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Arrival in Canada

Eric Tolman
Years from 1450-1600 were Europe’s Age of Exploration, spearheaded by
Spanish and Portuguese monarchs who sought riches of the East
In 1492, and explorer named Christopher Columbus, hired by Spain, travelled to
San Salvador thinking he landed in India- this began a period of colonization in
Central and South America
France sent explorers westward in 1534 avoiding Spanish success in the south
and English success in the north and charted a course along the middle latitudes
France would find success in what is now eastern Canada and the resource rich
area would lead to an explosion in the fur trade
French success in the region was linked directly to the help they received from
first Nations who gave them access to ancient trading networks
French colonies would be established in the St Lawrence area called New
France and in the Maritimes called Acadia both becoming foundations of modern
Vikings came from Scandinavia and likely were the first explorers of Canada
1000 years ago
Vikings left their homeland for new opportunities and were very warlike
By the 11th century they had colonized Iceland, parts of Greenland and North
America as found in historical stories known as sagas
They told of Leif Erikson and his voyages to Helluland, Markland and Vinland
The discovery of artifacts and remains of settlements at L’Anse aux Meadows in
northern Newfoundland have convinced historians that this is Vinland
Vikings conflicted with local First Nations who grew hostile to their warlike and
violent tendencies
While a brief settlement, it marked the beginning of an era
By the end of the 15 th century, England was keen to get in on the action after Columbus’s
discovery of the America's in 1492
Italian explorer Giovanni Caboto wanted to cash in on Spanish and Portuguese gains in the
east by convincing Venetian merchants to fund his own voyage
Venetians showed little interest where he then went to Bristol to seek support
Not only was his trip paid for by the merchants of Bristol, but King Henry VII gave him a trade
monopoly and freedom from import taxes
Cabot left Bristol, May 2 nd 1497 on the 40 metre ship the Mathew with 19 men landing on what
would become Canadian soil 52 days later, planting a flag and calling it New Found Land
Strong winds brought him back in 15 days to Bristol
Cabot boasted of the abundance of Cod which he claimed were so plentiful, they slowed down
his ship
Cabot’s enthusiasm sparked the beginning of what would become centuries of British fishing off
the Grand Banks of Newfoundland
In 1534, King Francis of France commissioned Cartier to discover the wealth of the New World
20 days after leaving France spotted land and travelled up the Gulf of the St Lawrence
When he reached the Gaspe Peninsula he encountered some Iroquois who were hunting in the area
Contact was made and the Iroquois offered furs for knives and hatchets-while Cartier was not
interested in furs he recognized the advantages of forming alliances
Cartier kidnapped two sons of Chief Donnacona back to France and returned them safely a year later
where the two served as guides for the French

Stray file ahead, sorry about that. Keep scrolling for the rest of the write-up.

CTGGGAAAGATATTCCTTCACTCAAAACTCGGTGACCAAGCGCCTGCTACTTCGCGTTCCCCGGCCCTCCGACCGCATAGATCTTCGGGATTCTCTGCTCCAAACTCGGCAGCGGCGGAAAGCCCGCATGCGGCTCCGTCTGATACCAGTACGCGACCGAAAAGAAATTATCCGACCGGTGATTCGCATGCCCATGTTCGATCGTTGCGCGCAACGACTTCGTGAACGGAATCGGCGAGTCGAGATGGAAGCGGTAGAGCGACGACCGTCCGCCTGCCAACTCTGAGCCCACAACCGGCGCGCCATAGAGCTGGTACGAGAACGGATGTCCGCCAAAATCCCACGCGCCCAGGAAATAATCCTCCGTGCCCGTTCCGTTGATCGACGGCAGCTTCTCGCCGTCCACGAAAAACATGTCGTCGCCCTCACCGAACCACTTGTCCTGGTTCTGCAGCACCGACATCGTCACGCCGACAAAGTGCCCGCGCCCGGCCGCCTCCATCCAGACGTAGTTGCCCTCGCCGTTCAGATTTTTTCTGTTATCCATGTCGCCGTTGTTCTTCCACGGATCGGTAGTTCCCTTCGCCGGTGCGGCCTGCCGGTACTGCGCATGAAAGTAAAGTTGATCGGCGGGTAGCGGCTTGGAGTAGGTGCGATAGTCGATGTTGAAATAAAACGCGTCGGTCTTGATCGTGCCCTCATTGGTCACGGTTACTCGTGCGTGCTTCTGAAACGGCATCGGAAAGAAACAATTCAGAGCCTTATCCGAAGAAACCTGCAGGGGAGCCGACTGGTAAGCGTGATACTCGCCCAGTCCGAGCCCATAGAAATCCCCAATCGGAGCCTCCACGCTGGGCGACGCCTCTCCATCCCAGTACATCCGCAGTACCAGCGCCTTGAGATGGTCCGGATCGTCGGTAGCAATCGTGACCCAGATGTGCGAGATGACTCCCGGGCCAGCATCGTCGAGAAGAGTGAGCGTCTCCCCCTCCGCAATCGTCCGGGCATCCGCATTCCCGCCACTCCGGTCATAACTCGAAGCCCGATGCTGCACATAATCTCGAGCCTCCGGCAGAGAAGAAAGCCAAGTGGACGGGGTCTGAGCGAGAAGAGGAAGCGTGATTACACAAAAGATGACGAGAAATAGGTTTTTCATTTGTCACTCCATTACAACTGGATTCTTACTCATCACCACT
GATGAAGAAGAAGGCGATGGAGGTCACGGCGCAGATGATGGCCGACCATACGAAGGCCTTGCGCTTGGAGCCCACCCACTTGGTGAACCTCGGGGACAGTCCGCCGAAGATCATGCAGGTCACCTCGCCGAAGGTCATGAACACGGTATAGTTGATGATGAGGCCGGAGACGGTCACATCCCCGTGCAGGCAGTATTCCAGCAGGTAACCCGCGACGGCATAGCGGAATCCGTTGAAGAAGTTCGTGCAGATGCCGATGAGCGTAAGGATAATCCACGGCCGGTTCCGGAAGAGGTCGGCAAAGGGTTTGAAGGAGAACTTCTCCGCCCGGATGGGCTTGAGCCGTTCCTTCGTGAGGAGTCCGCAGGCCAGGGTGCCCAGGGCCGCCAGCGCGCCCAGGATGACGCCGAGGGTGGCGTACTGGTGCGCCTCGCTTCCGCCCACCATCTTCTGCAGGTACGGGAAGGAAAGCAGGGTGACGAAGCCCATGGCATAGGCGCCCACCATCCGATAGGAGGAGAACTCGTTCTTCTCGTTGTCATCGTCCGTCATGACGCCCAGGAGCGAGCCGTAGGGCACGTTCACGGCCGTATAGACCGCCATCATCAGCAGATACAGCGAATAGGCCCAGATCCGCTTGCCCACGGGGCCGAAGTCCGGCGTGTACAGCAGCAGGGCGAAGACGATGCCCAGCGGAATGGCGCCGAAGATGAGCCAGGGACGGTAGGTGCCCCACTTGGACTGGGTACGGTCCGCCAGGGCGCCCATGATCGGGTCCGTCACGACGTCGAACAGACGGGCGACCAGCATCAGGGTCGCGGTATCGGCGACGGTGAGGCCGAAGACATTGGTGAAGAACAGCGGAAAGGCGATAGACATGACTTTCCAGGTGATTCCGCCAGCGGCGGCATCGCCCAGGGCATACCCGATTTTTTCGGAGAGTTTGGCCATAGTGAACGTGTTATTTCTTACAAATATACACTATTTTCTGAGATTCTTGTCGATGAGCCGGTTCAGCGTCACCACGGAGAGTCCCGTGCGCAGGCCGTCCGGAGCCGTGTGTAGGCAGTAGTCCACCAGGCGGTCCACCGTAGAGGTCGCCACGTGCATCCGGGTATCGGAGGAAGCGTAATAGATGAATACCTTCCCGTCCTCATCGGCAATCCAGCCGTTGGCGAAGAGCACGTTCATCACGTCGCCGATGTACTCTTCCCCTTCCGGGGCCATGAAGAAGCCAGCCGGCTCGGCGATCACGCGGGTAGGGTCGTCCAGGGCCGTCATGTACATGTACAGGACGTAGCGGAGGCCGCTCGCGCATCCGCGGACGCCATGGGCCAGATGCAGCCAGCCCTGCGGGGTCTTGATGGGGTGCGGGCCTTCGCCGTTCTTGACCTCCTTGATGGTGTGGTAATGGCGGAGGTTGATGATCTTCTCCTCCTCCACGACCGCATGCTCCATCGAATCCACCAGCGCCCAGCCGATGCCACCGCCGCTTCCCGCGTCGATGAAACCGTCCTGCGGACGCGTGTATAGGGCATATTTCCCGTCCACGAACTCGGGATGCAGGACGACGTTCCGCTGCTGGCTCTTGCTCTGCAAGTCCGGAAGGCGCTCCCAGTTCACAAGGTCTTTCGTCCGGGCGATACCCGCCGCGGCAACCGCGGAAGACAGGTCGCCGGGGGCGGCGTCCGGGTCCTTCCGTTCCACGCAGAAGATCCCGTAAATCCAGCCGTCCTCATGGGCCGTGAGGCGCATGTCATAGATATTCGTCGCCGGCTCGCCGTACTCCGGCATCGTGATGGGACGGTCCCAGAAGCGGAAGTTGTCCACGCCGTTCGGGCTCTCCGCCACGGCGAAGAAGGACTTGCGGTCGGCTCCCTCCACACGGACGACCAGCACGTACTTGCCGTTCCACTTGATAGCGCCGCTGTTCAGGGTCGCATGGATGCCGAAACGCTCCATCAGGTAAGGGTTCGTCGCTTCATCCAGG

They stayed in that winter where 15 cm of ice coated the inside of their shelter -25 died of scurvy and
hypothermia but many saved by Iroquois healers who used white cedar bark to heal them
In the Spring Cartier kidnapped Donnacona to plead their case for another trip who died himself of
On Cartier’s third voyage in 1541 they returned but with strained relations with the Iroquois after the
abduction and death of their chief- French colonization had failed
The early French were more interested in trade than colonies, and furs became very
popular in France where Canada was abundant
The Native peoples were keen to get knives, hatchets, pots and beads for trade and the
French made massive profits in sale back home- for example 4 dollars of European
supplies would net 130 of profit
By 1610 the Dutch landed on the Hudson River, which Henry Hudson had explored on
behalf of the Dutch East India Company
Their colony, New Amsterdam, fell to the English 50 years later
The English were also searching the NW passage but explored the Arctic
Many were seadogs who had attacked Spanish treasure ships in South America following
the Spanish conquest of the Aztec and the Incas- they included Martin Frobisher, William
Baffin and John Davis
In 1583, Humphrey Gilbert claimed Newfoundland for England despite the presence of
Portuguese and Basque fishers
Samuel de Champlain was a soldier and navigator who had experience sailing
with the Spanish in the West Indies and fought in the French religious wars of
the Reformation
Champlain became as assistant to Sieur de Monts who was a French noble
appointed by the king of France to set up trading posts in Canada and given a
monopoly on the fur trade in exchange for establishing a French colony
The two would set a colony in Port Royal (Nova Scotia) but it was abandoned in
1607. Those that stayed became the nucleus of Acadia and agreed to farm, not
engage in the fur trade
Champlain headed north in 1608 and established a colony at Quebec where
towering cliffs provided an almost impregnable natural fort
There Champlain allied with Algonquians and Montagnais (who agreed not to
trade furs with the English) against the Iroquois and also met Hurons from the
west who told them about areas with furs
The Huron were great navigators and Champlain hope to benefit from their
trading connections
The Huron occupied territory with great farming and fishing on the southern
shore of Georgian Bay which Champlain wanted to exploit
The Huron were primarily farmers who supplemented their diet with fish- meat
made up less than 10% of their diet
They lived in communities of 800-1600 and their total population was roughly 20
Huron woman directed the farming of corn which was traded with neighbouring
tribes who lived north of the Canadian Shield
The Algonquians and Montagnais people resented French links with the Huron
Champlain was making great profits in beaver furs and in 1613, became a
partner in a trading company with a monopoly in Canada and with the help of the
Huron, business was thriving
Champlain began to hire young men, courier de bois, to explore the great lake
regions, live with Native peoples, learn the language and marry into their
Couriers like Etienne Brule travelled far into the interior and with Champlain
learned much about Huron culture
Both France and Champlain had little desire of building a colony fearing
competition to the fur trade
The introduction of Christian missionaries who travelled with traders aggressively
try to convert the Huron and others to Catholicism
Champlain would return to Quebec and realize the need for a colony to prevent
and English presence and would die in his 60’s on x-mas day
By Champlain’s death, competition amongst the French, Dutch and English for
colonial possession in NA was fierce
The Company of a 100 Associates was a French monopoly which was required
to bring settlers to Canada and establish seignueries-feudal style manors
Jesuits had close ties with this company and French leaders were keen to